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Don't be confused. This is part of the quartet. It will tie together. Don't worry. Read this book. It's a good book. Go along with the different story. It's okay. You'll be okay.
Although set in the future in the same kind of society as The Giver, this story is slow paced and not the page turner I was expecting from Lois Lowry. I know the themes and bigger messages it was trying to get across are good, but books are not just written to get points across. They have to be entertaining first and the themes and life lessons should just be a bonus and not the main focus like they are here. -@bookanarchy of the Teen Review Board at the Hamilton Public Library
Interesting concept and well written but the end was slightly predictable.
Lowry wrote Gathering Blue as a companion piece to The Giver. It's not a sequel, in that it doesn't have the same characters as the first book. Instead, it provides a sort of counterpoint to the earlier story - a sort of "what if". In "Giver", the society is highly developed, well-structured, organized through a system of citizens doing what they're told, never questioning, working at their assigned jobs. And in a way, "Blue" has some similarities - jobs assigned by the leaders, take the information provided at face value, never question what you're told. But where the society in "Giver" is clean and organized and (to some extent) kind, the village in "Blue" is dirty, disorganized, angry. The strong prey on the weak; the old and infirm are cast out from society. It's just "the way it's always been done".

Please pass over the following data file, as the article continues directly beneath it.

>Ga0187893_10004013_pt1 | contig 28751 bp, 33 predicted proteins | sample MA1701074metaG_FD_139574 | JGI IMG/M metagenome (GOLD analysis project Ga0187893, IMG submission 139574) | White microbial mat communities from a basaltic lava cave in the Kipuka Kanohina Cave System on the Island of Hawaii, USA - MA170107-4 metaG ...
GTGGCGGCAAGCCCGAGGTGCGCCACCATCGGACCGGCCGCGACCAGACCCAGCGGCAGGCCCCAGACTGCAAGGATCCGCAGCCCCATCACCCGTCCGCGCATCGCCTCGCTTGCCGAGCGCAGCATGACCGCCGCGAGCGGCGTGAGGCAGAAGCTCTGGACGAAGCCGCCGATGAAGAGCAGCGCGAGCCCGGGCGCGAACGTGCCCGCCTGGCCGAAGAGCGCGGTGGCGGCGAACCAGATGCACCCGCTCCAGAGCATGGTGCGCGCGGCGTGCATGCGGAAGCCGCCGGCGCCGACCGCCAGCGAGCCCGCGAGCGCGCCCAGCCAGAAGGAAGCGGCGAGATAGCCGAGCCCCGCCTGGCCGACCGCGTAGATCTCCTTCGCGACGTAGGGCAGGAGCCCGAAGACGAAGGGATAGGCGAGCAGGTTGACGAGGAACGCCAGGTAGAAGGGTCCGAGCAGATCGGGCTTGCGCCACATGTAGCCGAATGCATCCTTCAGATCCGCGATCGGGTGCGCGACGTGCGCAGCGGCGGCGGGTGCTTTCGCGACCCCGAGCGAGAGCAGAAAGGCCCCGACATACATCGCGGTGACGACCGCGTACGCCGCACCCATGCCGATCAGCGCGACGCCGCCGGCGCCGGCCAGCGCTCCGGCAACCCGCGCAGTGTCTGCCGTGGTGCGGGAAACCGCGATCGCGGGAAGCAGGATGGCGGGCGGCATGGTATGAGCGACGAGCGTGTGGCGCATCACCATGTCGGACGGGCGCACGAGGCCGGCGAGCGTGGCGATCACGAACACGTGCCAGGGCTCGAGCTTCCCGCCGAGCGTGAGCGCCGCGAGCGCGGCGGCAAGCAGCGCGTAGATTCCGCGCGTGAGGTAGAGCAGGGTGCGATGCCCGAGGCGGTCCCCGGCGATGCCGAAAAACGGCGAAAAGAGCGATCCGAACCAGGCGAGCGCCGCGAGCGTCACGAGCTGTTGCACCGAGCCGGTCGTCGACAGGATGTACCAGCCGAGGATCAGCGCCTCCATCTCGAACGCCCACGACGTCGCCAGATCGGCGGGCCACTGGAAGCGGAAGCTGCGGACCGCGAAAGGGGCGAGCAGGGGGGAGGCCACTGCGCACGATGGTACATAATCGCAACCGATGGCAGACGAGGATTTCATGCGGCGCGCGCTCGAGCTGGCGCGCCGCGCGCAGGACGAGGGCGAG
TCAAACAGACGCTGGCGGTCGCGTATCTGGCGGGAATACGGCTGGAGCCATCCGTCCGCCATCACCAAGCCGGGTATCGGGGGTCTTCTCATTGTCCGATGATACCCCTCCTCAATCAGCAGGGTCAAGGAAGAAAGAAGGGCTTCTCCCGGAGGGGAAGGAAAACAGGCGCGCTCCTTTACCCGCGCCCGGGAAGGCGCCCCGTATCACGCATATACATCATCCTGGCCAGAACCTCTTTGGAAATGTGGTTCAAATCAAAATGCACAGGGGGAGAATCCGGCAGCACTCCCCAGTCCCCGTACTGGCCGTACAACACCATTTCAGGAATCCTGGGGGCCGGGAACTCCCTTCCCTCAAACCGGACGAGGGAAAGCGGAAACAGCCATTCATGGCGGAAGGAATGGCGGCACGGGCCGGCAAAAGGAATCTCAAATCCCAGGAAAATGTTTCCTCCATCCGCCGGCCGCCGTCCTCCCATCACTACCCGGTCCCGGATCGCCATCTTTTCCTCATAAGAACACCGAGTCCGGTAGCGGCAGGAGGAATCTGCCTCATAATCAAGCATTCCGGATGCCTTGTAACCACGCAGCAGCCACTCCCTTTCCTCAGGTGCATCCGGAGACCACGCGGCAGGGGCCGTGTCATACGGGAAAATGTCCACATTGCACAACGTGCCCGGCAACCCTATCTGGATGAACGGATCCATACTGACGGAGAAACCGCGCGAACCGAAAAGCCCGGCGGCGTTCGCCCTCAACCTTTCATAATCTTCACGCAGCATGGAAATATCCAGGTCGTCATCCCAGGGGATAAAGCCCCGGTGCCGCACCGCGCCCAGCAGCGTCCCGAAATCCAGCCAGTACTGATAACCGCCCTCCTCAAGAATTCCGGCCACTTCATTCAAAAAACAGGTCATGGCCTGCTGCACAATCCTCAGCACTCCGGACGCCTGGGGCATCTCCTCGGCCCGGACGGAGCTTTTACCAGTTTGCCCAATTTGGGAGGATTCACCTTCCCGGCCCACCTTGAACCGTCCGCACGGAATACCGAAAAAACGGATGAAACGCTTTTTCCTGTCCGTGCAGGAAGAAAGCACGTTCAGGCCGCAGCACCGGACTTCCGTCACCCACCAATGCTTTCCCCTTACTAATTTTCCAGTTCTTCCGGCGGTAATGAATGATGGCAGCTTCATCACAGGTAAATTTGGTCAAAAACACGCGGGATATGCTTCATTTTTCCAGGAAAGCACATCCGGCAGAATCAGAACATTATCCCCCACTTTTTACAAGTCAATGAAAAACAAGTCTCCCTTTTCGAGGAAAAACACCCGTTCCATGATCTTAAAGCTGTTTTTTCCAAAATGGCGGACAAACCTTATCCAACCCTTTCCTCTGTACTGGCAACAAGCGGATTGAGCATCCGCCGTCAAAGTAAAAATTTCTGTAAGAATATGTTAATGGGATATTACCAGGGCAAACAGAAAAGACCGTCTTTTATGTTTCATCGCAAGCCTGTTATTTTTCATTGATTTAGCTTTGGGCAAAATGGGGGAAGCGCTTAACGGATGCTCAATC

Kira is a girl (not yet a woman) whose mother has just died. Her father died long ago, killed by beasts outside the village. (Don't go outside the village; don't stray from the paths. The beasts will get you. Have you ever seen a beast? No, but they're there because the village elders say so.) So Kira's an orphan, and has a twisted leg that makes it hard for her to work. She's useless in the eyes of many in the village, so she'd normally be cast out of the village to fend for herself (and die), but she has a gift with sewing so she's given a special job in the Village Council House. The strange disappearance of some members of the community, along with some other things that don't add up (like the dangerous beasts one never sees) begin to make her question the motives of the village elders.
I liked some of the things Lowry used to describe the village: the idea of adding a syllable onto a person's name as a sign of increased age and maturity; the way the people of the Fens talk; Matt and his little doggie. I liked the idea of the Singer, with his robe and his staff, telling and showing the people their history; it reminded me of the scene in Mad Max: Beyond Thunderdome where they used cave drawings to tell the people's history. This was a decent book which - although part of a series - can stand alone; there are issues left unresolved at the end, but Kira has set herself to fix things, so there's a sense of completion that gives a good finish to the book.